A BUSY city centre road has reopened after almost five months. 

High Street was closed between Duke Street and Rottenrow on Monday, January 9 to allow Scottish Water to carry out sewer repair. 

The works were originally due to end in February but were extended until the end of June. 

We previously reported Louise Lawn, who owns fashion boutique Frida and Coco on the street, feared her business wouldn't survive due to the repairs taking place outside her shop disrupting trade.

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However, the road has now been reopened a month early after essential repairs to the local wastewater network were completed. 

Georgina Reid, Scottish Water's corporate affairs manager in the west, says she's "really pleased" they have been able to reopen the road in time for summer.

She said: "The extension of the road closure on High Street was unavoidable and the road was supposed to be closed until the end of June.

"We’re really pleased that the road has reopened in time for a busy summer period, including the Cycling World Championships.

"There’s absolutely no doubt the local community and road users will be too.

"Everyone has been very patient and understanding, for which we are very thankful.

"We would also like to thank our delivery partner George Leslie who have shown great resilience throughout, working tirelessly to get the job done for the good of our customers. They really have done a fantastic job in difficult circumstances."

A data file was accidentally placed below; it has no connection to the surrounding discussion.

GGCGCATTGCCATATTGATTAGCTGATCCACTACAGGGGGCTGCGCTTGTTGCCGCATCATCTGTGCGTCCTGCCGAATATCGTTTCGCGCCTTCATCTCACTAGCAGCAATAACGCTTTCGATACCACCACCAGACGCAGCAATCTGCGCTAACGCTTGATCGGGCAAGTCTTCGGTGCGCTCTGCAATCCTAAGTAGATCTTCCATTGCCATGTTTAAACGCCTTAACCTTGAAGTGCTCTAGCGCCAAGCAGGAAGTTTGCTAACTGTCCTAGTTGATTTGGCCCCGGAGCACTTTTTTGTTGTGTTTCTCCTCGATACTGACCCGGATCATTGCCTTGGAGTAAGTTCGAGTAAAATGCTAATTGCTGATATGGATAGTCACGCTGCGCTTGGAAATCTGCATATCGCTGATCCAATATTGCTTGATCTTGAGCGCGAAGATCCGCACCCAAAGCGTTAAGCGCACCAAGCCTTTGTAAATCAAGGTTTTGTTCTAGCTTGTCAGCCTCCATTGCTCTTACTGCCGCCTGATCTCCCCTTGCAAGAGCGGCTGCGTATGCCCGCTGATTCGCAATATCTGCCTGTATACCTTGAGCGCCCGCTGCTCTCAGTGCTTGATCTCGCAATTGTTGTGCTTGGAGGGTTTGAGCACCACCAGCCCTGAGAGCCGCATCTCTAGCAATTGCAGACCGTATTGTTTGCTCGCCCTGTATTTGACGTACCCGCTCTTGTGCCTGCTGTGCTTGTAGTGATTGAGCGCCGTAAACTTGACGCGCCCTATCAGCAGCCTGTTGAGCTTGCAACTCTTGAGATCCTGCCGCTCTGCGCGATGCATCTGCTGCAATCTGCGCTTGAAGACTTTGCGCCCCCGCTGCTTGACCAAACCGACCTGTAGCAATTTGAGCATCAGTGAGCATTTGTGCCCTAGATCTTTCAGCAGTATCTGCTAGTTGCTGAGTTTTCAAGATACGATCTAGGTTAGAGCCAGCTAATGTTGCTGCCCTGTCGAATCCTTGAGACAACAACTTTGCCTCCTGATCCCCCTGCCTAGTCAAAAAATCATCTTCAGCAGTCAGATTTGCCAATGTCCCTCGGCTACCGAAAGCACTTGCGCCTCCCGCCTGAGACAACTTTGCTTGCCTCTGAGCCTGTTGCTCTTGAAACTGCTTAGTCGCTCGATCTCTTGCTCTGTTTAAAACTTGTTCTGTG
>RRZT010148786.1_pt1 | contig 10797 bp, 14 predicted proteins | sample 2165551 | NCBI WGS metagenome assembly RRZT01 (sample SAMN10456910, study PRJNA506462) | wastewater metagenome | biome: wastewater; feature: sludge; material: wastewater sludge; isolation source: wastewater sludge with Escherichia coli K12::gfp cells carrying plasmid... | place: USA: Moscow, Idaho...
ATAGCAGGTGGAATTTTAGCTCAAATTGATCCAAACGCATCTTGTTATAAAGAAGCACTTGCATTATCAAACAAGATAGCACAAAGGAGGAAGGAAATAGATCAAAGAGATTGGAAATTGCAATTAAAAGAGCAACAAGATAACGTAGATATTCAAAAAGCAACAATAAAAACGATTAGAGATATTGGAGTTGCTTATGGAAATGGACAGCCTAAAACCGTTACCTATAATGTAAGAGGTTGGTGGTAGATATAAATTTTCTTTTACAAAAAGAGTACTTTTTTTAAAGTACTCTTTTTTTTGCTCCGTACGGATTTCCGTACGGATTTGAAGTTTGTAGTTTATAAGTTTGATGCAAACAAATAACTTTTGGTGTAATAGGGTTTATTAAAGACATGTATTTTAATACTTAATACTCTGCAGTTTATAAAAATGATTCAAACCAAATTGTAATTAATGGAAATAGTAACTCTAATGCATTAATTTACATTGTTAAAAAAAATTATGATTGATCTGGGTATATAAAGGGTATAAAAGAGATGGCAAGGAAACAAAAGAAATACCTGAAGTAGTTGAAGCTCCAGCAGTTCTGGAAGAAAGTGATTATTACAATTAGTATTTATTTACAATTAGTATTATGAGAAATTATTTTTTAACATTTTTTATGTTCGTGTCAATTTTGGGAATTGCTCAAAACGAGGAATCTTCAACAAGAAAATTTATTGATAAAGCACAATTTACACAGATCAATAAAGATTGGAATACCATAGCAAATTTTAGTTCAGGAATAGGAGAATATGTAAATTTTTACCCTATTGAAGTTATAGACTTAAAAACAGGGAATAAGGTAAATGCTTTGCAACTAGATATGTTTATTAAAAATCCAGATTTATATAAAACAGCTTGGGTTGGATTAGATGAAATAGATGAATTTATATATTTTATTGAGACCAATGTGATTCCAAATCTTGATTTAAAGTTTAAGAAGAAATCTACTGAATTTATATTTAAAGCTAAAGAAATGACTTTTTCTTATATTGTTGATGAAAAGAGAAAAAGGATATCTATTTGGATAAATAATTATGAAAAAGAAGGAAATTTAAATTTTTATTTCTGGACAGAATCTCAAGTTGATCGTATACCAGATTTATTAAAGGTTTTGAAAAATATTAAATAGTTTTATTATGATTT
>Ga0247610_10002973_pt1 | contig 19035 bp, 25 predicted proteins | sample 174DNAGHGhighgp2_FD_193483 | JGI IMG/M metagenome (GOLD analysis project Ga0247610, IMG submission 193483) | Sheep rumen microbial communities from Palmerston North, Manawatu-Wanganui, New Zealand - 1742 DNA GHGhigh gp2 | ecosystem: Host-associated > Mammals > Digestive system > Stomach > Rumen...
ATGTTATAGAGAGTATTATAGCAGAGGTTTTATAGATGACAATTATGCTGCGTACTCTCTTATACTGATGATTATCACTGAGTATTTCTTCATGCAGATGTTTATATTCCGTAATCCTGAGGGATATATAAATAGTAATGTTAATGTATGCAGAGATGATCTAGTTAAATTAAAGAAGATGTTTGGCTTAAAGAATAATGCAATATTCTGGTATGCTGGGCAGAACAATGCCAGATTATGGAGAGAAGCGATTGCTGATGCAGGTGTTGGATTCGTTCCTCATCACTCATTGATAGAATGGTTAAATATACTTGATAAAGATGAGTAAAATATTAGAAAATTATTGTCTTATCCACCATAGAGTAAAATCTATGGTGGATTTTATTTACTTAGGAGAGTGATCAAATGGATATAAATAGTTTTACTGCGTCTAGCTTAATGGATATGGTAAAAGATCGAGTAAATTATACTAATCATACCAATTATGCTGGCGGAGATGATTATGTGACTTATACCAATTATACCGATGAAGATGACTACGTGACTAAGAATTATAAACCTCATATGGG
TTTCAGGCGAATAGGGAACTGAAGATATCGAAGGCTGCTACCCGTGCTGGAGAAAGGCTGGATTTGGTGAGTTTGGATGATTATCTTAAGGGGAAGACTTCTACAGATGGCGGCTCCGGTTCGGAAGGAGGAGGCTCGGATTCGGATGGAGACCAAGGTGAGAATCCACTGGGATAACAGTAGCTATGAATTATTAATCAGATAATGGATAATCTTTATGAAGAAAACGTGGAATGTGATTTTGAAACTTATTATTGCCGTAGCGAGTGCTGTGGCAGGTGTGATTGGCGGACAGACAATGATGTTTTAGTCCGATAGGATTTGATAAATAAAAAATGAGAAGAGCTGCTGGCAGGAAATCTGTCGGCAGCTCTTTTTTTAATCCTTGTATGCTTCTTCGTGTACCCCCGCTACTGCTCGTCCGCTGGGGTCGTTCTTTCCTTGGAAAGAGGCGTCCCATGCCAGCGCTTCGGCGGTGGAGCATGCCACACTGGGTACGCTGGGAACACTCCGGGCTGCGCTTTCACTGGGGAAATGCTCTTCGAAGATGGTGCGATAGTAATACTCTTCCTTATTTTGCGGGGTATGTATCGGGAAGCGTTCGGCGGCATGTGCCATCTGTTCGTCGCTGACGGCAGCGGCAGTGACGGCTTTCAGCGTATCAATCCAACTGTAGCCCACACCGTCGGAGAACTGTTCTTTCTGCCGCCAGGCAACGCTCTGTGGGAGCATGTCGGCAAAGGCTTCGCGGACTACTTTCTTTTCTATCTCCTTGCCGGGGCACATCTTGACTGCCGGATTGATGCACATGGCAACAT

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Unchartered services, a 24-inch water main and tricky ground conditions all added to the complexities of the repair of the 200-year-old sewer.

In total, 20 meters of sewer pipe were upgraded, three manholes were constructed and 22 metres of water main were removed and replaced. 

Blair Dixon, senior project manager for Scottish Water, said: "Given that the project was being delivered in one of the oldest streets in Glasgow, we fully expected there to be some issues for the team to overcome.

"The scale of the works kept growing and our delivery partner faced several challenges as the works unfolded.

"The team’s resourcefulness and hard work have paid off and it’s great that the project is now complete."

Mr Dixon revealed the project uncovered old tram lines and cobbles which have since been incorporated into Greyfriars Garden. 

He said: "There were also some really interesting discoveries on this project; we uncovered some tram lines, we found an old hydraulic line which we believe could have helped operate the lifts in flats, and we uncovered lots of cobbles.

"The cobbles have been re-purposed and incorporated into Greyfriars Garden, a newly opened local community garden just near to where our works took place.

"It’s nice to know that as well as a more resilient waste and water network, we’ve contributed towards a lasting legacy in High Street for people to enjoy."

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